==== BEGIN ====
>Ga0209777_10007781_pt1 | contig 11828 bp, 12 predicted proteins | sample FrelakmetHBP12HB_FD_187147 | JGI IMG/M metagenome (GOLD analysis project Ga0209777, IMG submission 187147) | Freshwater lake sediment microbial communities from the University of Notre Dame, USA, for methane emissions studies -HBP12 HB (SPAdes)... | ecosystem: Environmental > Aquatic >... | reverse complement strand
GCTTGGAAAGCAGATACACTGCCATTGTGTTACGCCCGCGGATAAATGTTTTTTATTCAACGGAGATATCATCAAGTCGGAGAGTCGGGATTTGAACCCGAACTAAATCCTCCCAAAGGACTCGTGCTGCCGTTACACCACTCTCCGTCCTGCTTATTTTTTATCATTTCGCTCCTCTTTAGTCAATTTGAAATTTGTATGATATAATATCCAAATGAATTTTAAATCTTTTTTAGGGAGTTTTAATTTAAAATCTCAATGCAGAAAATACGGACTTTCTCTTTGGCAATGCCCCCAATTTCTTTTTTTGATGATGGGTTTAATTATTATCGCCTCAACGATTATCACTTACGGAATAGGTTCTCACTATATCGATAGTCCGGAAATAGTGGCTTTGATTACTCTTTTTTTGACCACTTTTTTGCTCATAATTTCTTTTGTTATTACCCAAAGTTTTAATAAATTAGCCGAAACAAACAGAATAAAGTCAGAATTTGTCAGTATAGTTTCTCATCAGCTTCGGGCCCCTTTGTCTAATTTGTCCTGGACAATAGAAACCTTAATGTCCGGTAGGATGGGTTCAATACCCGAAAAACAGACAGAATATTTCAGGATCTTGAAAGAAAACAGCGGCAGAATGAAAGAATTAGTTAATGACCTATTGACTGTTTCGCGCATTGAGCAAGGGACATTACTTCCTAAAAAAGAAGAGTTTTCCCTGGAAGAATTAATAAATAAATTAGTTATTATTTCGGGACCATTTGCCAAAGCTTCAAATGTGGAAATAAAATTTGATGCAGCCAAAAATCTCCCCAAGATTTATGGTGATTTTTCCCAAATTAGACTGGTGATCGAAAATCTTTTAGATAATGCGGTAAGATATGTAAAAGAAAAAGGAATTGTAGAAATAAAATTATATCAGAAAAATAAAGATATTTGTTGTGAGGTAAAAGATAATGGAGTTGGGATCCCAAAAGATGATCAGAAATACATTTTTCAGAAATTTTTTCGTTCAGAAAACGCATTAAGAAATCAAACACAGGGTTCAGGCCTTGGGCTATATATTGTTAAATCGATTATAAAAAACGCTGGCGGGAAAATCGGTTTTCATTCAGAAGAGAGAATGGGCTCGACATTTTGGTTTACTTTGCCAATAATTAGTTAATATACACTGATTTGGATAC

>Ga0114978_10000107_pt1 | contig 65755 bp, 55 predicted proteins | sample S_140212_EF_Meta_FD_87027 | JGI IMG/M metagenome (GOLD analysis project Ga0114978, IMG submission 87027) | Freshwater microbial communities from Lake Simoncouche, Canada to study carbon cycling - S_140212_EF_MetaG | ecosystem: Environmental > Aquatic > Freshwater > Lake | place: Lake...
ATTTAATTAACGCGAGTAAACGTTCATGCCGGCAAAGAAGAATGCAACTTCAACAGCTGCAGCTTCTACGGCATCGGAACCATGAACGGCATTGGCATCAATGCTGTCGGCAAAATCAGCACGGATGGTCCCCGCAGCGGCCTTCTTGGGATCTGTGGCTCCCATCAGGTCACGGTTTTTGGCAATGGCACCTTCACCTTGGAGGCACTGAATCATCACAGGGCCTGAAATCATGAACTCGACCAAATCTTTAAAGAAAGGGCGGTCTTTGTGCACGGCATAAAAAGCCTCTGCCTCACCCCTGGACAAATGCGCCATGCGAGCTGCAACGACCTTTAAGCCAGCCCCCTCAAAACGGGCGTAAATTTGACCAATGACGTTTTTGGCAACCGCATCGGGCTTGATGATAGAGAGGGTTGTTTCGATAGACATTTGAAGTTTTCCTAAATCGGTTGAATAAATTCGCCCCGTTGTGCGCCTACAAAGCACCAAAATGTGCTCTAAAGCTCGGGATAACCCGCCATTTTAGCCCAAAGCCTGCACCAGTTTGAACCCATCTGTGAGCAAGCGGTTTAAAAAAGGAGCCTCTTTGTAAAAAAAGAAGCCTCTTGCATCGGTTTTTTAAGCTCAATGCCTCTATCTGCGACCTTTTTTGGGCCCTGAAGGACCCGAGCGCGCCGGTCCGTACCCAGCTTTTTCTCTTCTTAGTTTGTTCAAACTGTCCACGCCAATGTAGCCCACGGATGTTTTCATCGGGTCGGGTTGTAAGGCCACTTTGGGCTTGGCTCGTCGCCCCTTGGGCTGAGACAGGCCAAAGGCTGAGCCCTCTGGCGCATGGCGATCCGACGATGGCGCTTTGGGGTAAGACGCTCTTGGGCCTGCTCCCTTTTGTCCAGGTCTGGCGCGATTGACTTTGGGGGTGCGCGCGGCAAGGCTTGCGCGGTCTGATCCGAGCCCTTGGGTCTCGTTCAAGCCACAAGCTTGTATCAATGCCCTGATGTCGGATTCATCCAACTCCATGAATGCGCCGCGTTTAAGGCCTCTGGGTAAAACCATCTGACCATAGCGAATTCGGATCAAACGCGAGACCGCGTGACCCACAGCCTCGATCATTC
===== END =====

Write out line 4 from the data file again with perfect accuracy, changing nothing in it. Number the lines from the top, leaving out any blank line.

ATTTAATTAACGCGAGTAAACGTTCATGCCGGCAAAGAAGAATGCAACTTCAACAGCTGCAGCTTCTACGGCATCGGAACCATGAACGGCATTGGCATCAATGCTGTCGGCAAAATCAGCACGGATGGTCCCCGCAGCGGCCTTCTTGGGATCTGTGGCTCCCATCAGGTCACGGTTTTTGGCAATGGCACCTTCACCTTGGAGGCACTGAATCATCACAGGGCCTGAAATCATGAACTCGACCAAATCTTTAAAGAAAGGGCGGTCTTTGTGCACGGCATAAAAAGCCTCTGCCTCACCCCTGGACAAATGCGCCATGCGAGCTGCAACGACCTTTAAGCCAGCCCCCTCAAAACGGGCGTAAATTTGACCAATGACGTTTTTGGCAACCGCATCGGGCTTGATGATAGAGAGGGTTGTTTCGATAGACATTTGAAGTTTTCCTAAATCGGTTGAATAAATTCGCCCCGTTGTGCGCCTACAAAGCACCAAAATGTGCTCTAAAGCTCGGGATAACCCGCCATTTTAGCCCAAAGCCTGCACCAGTTTGAACCCATCTGTGAGCAAGCGGTTTAAAAAAGGAGCCTCTTTGTAAAAAAAGAAGCCTCTTGCATCGGTTTTTTAAGCTCAATGCCTCTATCTGCGACCTTTTTTGGGCCCTGAAGGACCCGAGCGCGCCGGTCCGTACCCAGCTTTTTCTCTTCTTAGTTTGTTCAAACTGTCCACGCCAATGTAGCCCACGGATGTTTTCATCGGGTCGGGTTGTAAGGCCACTTTGGGCTTGGCTCGTCGCCCCTTGGGCTGAGACAGGCCAAAGGCTGAGCCCTCTGGCGCATGGCGATCCGACGATGGCGCTTTGGGGTAAGACGCTCTTGGGCCTGCTCCCTTTTGTCCAGGTCTGGCGCGATTGACTTTGGGGGTGCGCGCGGCAAGGCTTGCGCGGTCTGATCCGAGCCCTTGGGTCTCGTTCAAGCCACAAGCTTGTATCAATGCCCTGATGTCGGATTCATCCAACTCCATGAATGCGCCGCGTTTAAGGCCTCTGGGTAAAACCATCTGACCATAGCGAATTCGGATCAAACGCGAGACCGCGTGACCCACAGCCTCGATCATTC